India sends attack sub to Sri Lanka to counter China
The Indian Navy’s INS Karanj, a diesel attack submarine, docked in Sri Lanka over the weekend; its visit coincides with a Chinese vessel’s arrival in the Maldives, another island nation in the Indian Ocean which is locked in a diplomatic row with New Delhi.
The sub arrived at the port of Colombo on a formal visit on Saturday, the Sri Lankan Navy announced on X (formerly Twitter). The ship was received with a ceremonial welcome and dozens of the host nation's naval personnel were briefed aboard the vessel.
The sub’s port call comes against the backdrop of India raising concerns over research activities China is reportedly conducting in the Indian Ocean. On January 1, Sri Lanka announced that it will not allow any Chinese research vessel to dock at its ports or operate within its exclusive economic zone (EEZ) for one year.
INS Karanj – a submarine belonging to the @indiannavy arrived at the port of Colombo on a formal visit 03 February. @srilanka_navy@IndiainSL#Defence Read more : https://t.co/WjxpR2NaY8pic.twitter.com/lH9rdk398S— The Sri Lanka Navy (@srilanka_navy) February 3, 2024
A Chinese ship, the Xiang Yang Hong 03, which had originally been heading to Sri Lanka, was spotted by Open Source Intelligence (OSINT) observers and maritime tracking portals in January making its way to the Maldives. Commenting on the vessel’s movements at the time, Indian Navy officials said they were “tracking” the situation amid concerns that the ship could be used to gather sensitive data. The vessel, which departed southern China last month, is expected to reach Male later this week.
Meanwhile, the Maldives last week clarified that the Xiang Yang Hong 03 will not be conducting research in its waters and was allowed to dock at China’s request to make a port call “for the rotation of personnel” and replenishment of provisions. The development comes amid Male’s strengthening ties with Beijing and worsening relationship with New Delhi. Recently the island nation demanded the withdrawal of around 80 Indian military personnel operating in the archipelago.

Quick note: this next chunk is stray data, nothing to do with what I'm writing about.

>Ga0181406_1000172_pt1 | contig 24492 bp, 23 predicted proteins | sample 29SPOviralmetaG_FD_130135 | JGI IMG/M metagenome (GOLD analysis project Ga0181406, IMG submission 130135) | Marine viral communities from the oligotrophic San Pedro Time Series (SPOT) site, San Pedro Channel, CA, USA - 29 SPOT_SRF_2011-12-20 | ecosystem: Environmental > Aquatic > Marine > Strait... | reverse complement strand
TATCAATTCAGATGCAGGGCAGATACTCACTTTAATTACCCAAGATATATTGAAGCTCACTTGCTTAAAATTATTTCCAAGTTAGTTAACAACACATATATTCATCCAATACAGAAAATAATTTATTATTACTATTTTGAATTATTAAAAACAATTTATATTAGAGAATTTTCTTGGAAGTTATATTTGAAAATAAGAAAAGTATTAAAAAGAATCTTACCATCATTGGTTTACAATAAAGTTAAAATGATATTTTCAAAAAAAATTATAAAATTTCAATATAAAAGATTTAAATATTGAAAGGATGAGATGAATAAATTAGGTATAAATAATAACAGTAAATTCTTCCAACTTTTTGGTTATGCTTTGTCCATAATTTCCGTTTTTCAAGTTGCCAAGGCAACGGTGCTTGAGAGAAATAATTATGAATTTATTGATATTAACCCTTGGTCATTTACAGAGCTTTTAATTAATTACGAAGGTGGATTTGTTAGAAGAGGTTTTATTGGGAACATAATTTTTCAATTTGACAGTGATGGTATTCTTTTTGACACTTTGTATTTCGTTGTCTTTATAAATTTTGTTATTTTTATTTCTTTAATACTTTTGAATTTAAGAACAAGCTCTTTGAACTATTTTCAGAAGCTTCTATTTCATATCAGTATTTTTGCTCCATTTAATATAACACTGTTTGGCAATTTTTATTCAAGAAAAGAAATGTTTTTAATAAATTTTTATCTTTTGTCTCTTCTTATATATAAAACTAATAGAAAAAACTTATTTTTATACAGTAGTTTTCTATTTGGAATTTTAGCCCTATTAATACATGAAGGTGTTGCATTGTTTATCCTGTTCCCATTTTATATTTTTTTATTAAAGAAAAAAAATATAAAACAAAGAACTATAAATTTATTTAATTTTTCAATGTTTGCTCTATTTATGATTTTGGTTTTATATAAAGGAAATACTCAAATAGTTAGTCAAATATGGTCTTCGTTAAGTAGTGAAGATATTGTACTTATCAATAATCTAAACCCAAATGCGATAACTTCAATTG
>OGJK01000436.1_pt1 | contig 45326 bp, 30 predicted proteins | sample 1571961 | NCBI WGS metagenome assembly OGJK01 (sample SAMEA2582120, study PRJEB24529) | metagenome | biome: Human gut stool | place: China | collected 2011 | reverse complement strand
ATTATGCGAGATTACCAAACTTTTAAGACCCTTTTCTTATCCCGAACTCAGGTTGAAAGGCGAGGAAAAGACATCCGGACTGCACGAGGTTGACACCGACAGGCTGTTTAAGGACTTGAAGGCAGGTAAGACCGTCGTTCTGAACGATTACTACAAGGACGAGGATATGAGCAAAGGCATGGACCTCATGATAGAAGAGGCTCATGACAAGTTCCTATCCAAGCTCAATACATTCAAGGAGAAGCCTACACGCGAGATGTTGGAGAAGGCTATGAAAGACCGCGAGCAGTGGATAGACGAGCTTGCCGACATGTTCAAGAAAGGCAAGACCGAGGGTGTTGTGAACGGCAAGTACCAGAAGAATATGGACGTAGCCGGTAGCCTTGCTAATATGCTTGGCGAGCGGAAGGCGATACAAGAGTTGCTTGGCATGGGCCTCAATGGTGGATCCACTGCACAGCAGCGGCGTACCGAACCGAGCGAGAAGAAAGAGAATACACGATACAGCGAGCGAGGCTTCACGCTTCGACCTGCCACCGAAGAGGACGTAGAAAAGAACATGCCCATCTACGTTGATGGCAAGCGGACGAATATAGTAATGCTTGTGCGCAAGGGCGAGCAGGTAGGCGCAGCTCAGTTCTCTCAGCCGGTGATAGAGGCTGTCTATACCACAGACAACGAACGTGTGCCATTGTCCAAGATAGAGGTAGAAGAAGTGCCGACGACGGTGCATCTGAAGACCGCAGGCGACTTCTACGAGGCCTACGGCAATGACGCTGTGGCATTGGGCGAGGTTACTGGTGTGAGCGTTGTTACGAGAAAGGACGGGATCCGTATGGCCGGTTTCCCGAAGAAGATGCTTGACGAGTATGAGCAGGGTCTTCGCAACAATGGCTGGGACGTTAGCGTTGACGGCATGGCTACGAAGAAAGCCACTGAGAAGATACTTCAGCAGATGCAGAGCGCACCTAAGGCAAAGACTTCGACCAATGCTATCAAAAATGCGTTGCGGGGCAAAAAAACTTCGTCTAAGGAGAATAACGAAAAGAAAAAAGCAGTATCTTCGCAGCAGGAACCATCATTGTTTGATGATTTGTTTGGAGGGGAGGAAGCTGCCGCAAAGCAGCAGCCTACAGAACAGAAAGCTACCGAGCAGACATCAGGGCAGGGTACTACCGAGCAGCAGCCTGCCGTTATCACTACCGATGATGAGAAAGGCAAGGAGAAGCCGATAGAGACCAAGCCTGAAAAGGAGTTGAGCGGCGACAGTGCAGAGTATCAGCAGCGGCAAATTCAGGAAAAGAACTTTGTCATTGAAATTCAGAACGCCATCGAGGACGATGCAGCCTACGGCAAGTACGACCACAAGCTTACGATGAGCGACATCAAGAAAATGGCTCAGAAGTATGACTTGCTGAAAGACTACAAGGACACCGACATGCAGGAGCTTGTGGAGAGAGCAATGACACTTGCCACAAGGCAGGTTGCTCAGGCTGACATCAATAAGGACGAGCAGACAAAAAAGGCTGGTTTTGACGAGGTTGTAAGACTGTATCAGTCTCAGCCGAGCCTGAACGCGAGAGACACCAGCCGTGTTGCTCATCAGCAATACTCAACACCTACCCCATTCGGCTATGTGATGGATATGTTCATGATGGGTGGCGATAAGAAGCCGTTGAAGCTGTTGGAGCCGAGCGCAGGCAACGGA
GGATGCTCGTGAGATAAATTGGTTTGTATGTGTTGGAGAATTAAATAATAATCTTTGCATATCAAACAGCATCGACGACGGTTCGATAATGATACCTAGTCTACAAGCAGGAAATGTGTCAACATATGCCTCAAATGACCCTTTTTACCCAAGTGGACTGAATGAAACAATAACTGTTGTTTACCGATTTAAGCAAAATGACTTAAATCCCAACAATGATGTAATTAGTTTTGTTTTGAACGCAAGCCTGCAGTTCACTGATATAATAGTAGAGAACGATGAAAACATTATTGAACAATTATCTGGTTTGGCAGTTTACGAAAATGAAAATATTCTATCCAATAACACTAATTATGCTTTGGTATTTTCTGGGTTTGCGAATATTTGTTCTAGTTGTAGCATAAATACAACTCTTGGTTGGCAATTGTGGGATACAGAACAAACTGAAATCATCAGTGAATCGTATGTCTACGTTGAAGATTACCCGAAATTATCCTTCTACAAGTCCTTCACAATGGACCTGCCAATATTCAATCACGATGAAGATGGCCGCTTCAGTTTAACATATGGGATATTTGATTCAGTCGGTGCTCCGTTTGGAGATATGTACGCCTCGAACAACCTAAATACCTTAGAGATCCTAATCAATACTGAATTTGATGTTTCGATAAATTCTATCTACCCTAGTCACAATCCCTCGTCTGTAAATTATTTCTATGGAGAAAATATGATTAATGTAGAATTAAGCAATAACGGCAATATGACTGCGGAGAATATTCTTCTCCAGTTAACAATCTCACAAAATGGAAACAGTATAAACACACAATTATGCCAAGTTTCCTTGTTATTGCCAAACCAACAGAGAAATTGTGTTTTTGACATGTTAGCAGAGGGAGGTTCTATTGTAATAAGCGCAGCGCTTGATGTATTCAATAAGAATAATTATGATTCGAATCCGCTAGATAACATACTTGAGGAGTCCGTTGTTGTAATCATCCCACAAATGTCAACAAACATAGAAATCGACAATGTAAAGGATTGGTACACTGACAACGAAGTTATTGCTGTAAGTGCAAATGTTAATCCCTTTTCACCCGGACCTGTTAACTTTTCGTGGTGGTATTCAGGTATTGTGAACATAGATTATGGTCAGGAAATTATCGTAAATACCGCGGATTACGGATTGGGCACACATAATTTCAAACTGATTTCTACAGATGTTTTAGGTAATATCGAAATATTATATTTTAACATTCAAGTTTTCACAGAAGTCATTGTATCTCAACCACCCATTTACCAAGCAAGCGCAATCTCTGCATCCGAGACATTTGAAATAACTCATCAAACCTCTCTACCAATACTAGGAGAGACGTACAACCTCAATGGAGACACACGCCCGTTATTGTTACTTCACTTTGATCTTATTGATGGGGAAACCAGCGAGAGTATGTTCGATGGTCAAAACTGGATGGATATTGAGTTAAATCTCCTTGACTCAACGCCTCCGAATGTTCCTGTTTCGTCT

After a second high-level meeting to iron out differences was held last week, Male said the troops would be withdrawn in phases starting in March. These developments come as the Maldives is deepening its ties with Beijing, which recently green-lit $130 million for the island nation’s development.
India sees China’s presence in the Indian Ocean as a reason for concern, as it believes the ‘research vessels’ are used not only for surveys but also for monitoring missiles or satellites test-fired from locations in the vicinity, as well as for keeping watch on military installations in the area. Last year, the Navy cautioned a parliamentary committee that at any point in time, five to nine Chinese ships are operating in the Indian Ocean region, in addition to their research vessels, which poses security risks for India.